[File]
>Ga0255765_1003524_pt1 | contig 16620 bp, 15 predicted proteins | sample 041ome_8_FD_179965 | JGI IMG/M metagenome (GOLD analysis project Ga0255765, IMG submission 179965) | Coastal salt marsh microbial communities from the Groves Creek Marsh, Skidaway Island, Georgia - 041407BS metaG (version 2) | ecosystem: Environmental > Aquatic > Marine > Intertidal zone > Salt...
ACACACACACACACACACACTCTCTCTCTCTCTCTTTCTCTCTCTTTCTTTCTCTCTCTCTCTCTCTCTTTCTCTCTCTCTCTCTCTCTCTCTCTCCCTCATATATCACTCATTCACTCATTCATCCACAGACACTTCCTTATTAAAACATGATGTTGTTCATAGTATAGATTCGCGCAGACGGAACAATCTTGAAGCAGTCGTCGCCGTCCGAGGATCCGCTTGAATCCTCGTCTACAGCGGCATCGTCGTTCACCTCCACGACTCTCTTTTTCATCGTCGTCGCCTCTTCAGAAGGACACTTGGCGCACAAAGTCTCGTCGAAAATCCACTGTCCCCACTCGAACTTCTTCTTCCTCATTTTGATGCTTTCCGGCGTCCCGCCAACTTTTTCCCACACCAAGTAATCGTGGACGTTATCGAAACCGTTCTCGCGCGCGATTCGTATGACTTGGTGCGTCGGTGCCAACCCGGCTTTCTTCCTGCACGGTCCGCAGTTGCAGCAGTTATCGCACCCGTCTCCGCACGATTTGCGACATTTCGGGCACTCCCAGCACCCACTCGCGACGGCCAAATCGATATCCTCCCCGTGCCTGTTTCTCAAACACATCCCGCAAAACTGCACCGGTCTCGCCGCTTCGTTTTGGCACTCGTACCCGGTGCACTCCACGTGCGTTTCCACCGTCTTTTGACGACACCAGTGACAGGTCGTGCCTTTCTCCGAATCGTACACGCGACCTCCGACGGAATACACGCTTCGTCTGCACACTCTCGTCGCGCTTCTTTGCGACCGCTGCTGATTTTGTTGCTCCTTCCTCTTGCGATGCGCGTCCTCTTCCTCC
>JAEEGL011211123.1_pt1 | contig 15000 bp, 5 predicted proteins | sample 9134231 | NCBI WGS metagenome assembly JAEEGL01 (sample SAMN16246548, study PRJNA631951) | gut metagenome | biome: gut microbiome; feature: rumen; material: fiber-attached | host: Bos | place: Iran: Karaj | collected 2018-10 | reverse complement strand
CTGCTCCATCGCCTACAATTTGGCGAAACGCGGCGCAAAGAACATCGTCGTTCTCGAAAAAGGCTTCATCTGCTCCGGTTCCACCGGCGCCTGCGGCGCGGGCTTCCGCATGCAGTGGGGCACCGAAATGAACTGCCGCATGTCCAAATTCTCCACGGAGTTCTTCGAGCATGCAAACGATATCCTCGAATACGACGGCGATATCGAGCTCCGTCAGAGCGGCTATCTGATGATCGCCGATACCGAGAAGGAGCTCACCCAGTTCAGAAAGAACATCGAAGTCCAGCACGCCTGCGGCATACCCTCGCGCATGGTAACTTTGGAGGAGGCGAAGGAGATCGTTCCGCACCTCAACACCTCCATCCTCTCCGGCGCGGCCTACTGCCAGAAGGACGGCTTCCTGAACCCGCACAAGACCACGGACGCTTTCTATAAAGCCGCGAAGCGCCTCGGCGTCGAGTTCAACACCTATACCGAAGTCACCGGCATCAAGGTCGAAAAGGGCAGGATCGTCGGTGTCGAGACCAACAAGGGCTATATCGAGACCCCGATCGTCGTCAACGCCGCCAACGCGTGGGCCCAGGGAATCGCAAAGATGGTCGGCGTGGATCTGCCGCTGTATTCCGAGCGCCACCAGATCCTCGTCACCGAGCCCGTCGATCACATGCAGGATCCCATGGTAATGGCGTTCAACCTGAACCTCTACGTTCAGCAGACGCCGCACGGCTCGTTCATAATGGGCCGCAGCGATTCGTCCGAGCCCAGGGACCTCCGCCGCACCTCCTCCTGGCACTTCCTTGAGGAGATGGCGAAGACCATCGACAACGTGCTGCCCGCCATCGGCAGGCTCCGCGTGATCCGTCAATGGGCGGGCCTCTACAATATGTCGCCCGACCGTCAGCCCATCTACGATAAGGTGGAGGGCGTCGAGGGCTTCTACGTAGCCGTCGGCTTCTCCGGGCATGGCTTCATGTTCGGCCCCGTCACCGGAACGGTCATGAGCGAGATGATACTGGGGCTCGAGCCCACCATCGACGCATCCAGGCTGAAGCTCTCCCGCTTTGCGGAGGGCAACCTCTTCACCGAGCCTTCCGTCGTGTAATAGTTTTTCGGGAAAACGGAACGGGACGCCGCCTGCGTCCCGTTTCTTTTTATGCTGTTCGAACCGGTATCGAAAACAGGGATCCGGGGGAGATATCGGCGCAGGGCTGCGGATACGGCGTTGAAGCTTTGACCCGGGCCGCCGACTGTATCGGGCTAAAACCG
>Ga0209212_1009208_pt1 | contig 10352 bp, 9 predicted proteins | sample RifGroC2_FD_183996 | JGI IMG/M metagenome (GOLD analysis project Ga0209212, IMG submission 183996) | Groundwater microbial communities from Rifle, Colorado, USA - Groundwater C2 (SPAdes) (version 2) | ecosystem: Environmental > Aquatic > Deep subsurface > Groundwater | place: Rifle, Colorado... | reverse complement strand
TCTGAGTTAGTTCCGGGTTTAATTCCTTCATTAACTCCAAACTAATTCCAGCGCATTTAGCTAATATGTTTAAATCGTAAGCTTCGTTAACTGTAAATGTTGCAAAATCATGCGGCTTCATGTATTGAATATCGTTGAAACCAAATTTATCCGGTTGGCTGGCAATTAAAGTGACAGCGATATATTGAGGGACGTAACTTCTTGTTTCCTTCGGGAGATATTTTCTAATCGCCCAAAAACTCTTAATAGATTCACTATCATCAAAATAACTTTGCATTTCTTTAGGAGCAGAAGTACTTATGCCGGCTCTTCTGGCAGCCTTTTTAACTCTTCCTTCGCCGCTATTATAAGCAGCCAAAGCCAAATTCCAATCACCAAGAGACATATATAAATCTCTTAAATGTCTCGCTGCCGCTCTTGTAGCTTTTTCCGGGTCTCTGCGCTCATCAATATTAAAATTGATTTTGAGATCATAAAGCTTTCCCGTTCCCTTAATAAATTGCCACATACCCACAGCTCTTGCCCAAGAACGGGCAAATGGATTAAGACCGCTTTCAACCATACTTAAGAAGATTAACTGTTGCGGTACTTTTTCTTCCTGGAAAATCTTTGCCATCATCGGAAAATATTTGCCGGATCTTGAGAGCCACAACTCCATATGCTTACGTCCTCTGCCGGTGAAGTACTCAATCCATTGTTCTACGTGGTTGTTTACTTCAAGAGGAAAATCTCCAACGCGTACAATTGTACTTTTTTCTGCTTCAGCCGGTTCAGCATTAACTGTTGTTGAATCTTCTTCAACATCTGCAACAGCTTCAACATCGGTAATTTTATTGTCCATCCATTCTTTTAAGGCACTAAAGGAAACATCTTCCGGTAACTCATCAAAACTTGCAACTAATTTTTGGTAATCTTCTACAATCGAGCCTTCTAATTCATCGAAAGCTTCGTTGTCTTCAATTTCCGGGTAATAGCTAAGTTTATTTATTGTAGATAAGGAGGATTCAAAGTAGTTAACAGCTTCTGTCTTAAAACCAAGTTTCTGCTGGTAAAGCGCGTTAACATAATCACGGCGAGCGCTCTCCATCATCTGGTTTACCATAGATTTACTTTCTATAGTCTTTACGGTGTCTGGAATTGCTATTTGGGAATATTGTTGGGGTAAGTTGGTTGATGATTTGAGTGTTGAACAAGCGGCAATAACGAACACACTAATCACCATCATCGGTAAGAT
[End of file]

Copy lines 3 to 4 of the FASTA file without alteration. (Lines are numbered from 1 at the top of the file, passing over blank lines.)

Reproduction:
>JAEEGL011211123.1_pt1 | contig 15000 bp, 5 predicted proteins | sample 9134231 | NCBI WGS metagenome assembly JAEEGL01 (sample SAMN16246548, study PRJNA631951) | gut metagenome | biome: gut microbiome; feature: rumen; material: fiber-attached | host: Bos | place: Iran: Karaj | collected 2018-10 | reverse complement strand
CTGCTCCATCGCCTACAATTTGGCGAAACGCGGCGCAAAGAACATCGTCGTTCTCGAAAAAGGCTTCATCTGCTCCGGTTCCACCGGCGCCTGCGGCGCGGGCTTCCGCATGCAGTGGGGCACCGAAATGAACTGCCGCATGTCCAAATTCTCCACGGAGTTCTTCGAGCATGCAAACGATATCCTCGAATACGACGGCGATATCGAGCTCCGTCAGAGCGGCTATCTGATGATCGCCGATACCGAGAAGGAGCTCACCCAGTTCAGAAAGAACATCGAAGTCCAGCACGCCTGCGGCATACCCTCGCGCATGGTAACTTTGGAGGAGGCGAAGGAGATCGTTCCGCACCTCAACACCTCCATCCTCTCCGGCGCGGCCTACTGCCAGAAGGACGGCTTCCTGAACCCGCACAAGACCACGGACGCTTTCTATAAAGCCGCGAAGCGCCTCGGCGTCGAGTTCAACACCTATACCGAAGTCACCGGCATCAAGGTCGAAAAGGGCAGGATCGTCGGTGTCGAGACCAACAAGGGCTATATCGAGACCCCGATCGTCGTCAACGCCGCCAACGCGTGGGCCCAGGGAATCGCAAAGATGGTCGGCGTGGATCTGCCGCTGTATTCCGAGCGCCACCAGATCCTCGTCACCGAGCCCGTCGATCACATGCAGGATCCCATGGTAATGGCGTTCAACCTGAACCTCTACGTTCAGCAGACGCCGCACGGCTCGTTCATAATGGGCCGCAGCGATTCGTCCGAGCCCAGGGACCTCCGCCGCACCTCCTCCTGGCACTTCCTTGAGGAGATGGCGAAGACCATCGACAACGTGCTGCCCGCCATCGGCAGGCTCCGCGTGATCCGTCAATGGGCGGGCCTCTACAATATGTCGCCCGACCGTCAGCCCATCTACGATAAGGTGGAGGGCGTCGAGGGCTTCTACGTAGCCGTCGGCTTCTCCGGGCATGGCTTCATGTTCGGCCCCGTCACCGGAACGGTCATGAGCGAGATGATACTGGGGCTCGAGCCCACCATCGACGCATCCAGGCTGAAGCTCTCCCGCTTTGCGGAGGGCAACCTCTTCACCGAGCCTTCCGTCGTGTAATAGTTTTTCGGGAAAACGGAACGGGACGCCGCCTGCGTCCCGTTTCTTTTTATGCTGTTCGAACCGGTATCGAAAACAGGGATCCGGGGGAGATATCGGCGCAGGGCTGCGGATACGGCGTTGAAGCTTTGACCCGGGCCGCCGACTGTATCGGGCTAAAACCG